When Haverford High School senior Shane Ryan touched the wall at the finish of the 50-yard freestyle at the PIAA state championships in March, the clock read 19.97, making him the third high school student in American history to break the 20-second barrier. He later swam a 19.91 in the event, leaving with a pair of titles. This summer, Ryan is headed to the Olympic Trials. Then, it’s on to Penn State, where he’ll finally get serious about swimming. Really.
MLT: Have you always been one of those swimming kids with a perpetual wet head and a box of Jell-O powder in his hand?
SR: Mostly, it was a summer swimming kind of thing. I didn’t really start seriously until my sophomore year.
MLT: What did you do athletically before committing to swimming?
SR: I played a lot of different sports, like soccer and Gaelic football. My dad [Tom] was on the Irish national [Gaelic football] team. That’s how he came over here. I played volleyball. I tried the javelin this spring, but my shoulder hurt too much from swimming for me to throw.
MLT: What got you to become a full-time swimmer?
SR: I got mono my junior year.
SR: I was swimming about three times a week as a sophomore, not really caring, and I didn’t do as well at states as I wanted to. I tried to do a little better the next year, but I got mono and missed a month. When I went to the Central League [championship] meet, I didn’t think I would do too well, but I won two individual titles. I thought, ‘OK, it’s time to get serious.’ So, I guess everybody who wants to do well in swimming should get mono. [Laughs]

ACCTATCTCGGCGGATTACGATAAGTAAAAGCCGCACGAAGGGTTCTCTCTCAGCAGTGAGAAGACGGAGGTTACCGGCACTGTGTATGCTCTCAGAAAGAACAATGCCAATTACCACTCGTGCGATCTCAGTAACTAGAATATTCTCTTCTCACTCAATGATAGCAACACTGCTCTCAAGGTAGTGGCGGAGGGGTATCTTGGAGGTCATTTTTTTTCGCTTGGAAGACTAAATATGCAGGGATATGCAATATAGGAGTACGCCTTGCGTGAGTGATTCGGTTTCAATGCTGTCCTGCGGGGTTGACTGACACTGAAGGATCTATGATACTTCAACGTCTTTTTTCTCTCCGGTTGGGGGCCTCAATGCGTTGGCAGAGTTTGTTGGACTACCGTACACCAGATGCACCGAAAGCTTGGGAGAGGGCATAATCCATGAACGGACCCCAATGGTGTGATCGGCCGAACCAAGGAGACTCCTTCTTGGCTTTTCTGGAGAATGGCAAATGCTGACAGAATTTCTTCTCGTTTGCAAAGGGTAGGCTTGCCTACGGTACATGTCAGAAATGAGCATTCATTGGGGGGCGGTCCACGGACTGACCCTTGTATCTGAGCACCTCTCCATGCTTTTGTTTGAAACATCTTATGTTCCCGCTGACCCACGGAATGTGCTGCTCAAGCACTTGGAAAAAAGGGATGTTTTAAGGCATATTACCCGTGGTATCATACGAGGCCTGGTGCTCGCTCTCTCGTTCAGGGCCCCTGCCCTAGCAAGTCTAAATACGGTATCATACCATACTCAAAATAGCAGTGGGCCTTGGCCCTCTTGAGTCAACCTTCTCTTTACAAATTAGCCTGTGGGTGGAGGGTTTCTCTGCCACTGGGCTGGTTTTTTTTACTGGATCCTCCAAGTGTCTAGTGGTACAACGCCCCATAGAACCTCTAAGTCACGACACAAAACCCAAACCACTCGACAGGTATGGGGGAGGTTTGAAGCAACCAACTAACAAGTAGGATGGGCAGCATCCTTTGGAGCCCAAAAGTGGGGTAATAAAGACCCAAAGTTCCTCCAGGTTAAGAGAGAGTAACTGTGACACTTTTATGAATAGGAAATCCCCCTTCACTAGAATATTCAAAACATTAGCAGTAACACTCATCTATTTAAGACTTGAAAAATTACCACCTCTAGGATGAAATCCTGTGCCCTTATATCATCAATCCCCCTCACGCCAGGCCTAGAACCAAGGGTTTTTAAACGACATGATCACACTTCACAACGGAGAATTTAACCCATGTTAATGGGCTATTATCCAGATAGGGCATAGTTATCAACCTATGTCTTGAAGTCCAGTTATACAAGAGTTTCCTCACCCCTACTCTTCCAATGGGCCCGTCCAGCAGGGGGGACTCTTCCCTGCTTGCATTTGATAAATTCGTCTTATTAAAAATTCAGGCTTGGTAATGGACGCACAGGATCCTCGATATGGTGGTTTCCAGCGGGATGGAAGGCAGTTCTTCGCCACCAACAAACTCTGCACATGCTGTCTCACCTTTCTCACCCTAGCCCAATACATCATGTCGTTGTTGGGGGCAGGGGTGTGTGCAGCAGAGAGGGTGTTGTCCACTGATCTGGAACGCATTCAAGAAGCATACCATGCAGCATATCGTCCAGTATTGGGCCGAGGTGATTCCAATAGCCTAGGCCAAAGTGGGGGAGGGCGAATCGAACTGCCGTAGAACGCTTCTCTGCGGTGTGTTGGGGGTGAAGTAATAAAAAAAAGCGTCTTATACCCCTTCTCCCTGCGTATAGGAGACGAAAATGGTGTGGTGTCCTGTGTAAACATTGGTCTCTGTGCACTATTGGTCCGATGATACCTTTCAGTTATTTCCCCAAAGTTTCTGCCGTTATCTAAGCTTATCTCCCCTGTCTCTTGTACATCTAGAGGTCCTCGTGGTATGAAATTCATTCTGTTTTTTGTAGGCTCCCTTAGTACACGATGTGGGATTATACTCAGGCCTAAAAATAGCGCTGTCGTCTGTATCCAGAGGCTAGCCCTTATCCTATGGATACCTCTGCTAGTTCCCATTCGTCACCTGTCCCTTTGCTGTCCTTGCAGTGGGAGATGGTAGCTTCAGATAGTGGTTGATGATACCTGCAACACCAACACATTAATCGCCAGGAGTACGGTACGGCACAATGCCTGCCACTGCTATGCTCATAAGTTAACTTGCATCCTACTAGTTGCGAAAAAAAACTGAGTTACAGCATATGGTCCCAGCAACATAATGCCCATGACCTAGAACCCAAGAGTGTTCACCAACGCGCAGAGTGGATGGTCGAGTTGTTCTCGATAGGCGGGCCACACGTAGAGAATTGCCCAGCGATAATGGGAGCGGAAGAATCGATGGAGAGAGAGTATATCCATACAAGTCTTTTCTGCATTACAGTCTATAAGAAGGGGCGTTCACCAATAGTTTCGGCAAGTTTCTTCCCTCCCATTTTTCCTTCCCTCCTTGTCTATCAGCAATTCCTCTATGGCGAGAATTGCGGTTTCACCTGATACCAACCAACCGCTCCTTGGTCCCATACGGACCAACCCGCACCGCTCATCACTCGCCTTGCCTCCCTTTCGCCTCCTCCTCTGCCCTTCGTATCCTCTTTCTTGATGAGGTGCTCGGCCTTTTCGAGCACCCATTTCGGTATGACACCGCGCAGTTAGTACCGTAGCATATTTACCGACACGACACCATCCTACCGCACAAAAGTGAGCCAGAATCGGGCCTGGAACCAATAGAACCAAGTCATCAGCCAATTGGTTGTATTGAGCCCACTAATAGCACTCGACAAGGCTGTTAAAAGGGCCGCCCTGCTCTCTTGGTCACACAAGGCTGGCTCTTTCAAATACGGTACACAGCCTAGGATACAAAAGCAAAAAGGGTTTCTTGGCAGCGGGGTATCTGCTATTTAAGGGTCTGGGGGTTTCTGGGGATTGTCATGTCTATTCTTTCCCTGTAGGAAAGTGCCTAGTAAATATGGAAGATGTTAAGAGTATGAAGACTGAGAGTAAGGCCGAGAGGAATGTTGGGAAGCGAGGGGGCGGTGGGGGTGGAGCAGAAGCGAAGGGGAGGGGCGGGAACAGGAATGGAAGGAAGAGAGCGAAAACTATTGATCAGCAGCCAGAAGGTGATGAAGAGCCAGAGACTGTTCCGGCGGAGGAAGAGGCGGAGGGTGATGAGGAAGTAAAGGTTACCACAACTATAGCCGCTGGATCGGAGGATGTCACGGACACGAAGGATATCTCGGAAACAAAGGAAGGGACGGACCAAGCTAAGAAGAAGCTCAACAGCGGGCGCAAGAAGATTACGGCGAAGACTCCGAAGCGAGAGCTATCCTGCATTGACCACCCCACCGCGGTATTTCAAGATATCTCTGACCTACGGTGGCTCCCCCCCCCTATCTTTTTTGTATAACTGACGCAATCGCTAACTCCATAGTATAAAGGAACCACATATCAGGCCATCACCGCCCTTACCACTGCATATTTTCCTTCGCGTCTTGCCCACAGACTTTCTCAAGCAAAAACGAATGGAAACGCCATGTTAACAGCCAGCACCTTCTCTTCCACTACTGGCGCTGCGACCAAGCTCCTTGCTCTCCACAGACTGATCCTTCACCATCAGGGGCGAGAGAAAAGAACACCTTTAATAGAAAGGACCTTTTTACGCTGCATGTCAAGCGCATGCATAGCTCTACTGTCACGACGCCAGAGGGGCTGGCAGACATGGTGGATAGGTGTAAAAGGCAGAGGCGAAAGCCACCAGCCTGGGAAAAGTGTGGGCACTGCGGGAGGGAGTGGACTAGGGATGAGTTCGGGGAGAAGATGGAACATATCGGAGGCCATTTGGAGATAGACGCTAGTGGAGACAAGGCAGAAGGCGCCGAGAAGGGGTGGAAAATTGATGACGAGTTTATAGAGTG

MLT: How did you feel when you broke 20 seconds in the 50 freestyle?
SR: I’ve always wanted to go under 20, but my coach [Matt Stewart] didn’t think I could do it. I’d been out for two weeks in the prime of the season, because my shoulder was messed up. Coach and I were joking around before we went to states, and I always make little bets with him before I swim. I said I would shave an H into the back of his head if I broke 20. I felt good, and I jumped in [during the trials] and swam a 19.97. When I was finished, I looked at my coach and pretended to shave my head. That night [in the finals] I swam a 19.91, which was cool, because I wanted to break my birthday year, 1994.
MLT: What made you want to go to Penn State? It’s not a traditional power.
SR: I talked to Auburn and Tennessee, too. But at Penn State, the team welcomed me more than the other teams did. It felt like family. It’s not too far from home, and the coach there said he thinks they can make me 10 times better as a swimmer than I am now.
MLT: Have you dreamed of being an Olympian?
SR: I have the goal of being an Olympic gold medalist. Because my dad is from Ireland, I could live there for a year and be on their team. But in 2016, I want to be swimming for the U.S. I’m on the junior national team, and a lot of guys on that team make the [senior] national team. All the kids beating me now swim every single day, twice a day. They lift weights. I only swim two hours a day, and I’m not lifting weights. I want to enjoy my life. But once I get to Penn State, I’m going to eat, sleep, go to school and swim. I’m going to get up there and become a powerhouse. I’m pretty pumped.
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